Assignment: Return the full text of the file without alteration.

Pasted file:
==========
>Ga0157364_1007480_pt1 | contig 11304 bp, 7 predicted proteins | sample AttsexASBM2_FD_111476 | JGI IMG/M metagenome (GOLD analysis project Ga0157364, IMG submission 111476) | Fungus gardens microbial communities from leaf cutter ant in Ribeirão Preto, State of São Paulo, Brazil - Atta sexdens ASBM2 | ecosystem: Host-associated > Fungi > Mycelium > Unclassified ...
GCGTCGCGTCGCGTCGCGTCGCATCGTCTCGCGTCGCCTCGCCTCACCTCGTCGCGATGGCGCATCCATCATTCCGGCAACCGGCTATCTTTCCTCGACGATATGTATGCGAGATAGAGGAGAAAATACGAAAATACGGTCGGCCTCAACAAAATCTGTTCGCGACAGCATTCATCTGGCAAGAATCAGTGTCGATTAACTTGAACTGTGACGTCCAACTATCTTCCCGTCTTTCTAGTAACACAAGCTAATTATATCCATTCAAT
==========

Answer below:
>Ga0157364_1007480_pt1 | contig 11304 bp, 7 predicted proteins | sample AttsexASBM2_FD_111476 | JGI IMG/M metagenome (GOLD analysis project Ga0157364, IMG submission 111476) | Fungus gardens microbial communities from leaf cutter ant in Ribeirão Preto, State of São Paulo, Brazil - Atta sexdens ASBM2 | ecosystem: Host-associated > Fungi > Mycelium > Unclassified ...
GCGTCGCGTCGCGTCGCGTCGCATCGTCTCGCGTCGCCTCGCCTCACCTCGTCGCGATGGCGCATCCATCATTCCGGCAACCGGCTATCTTTCCTCGACGATATGTATGCGAGATAGAGGAGAAAATACGAAAATACGGTCGGCCTCAACAAAATCTGTTCGCGACAGCATTCATCTGGCAAGAATCAGTGTCGATTAACTTGAACTGTGACGTCCAACTATCTTCCCGTCTTTCTAGTAACACAAGCTAATTATATCCATTCAAT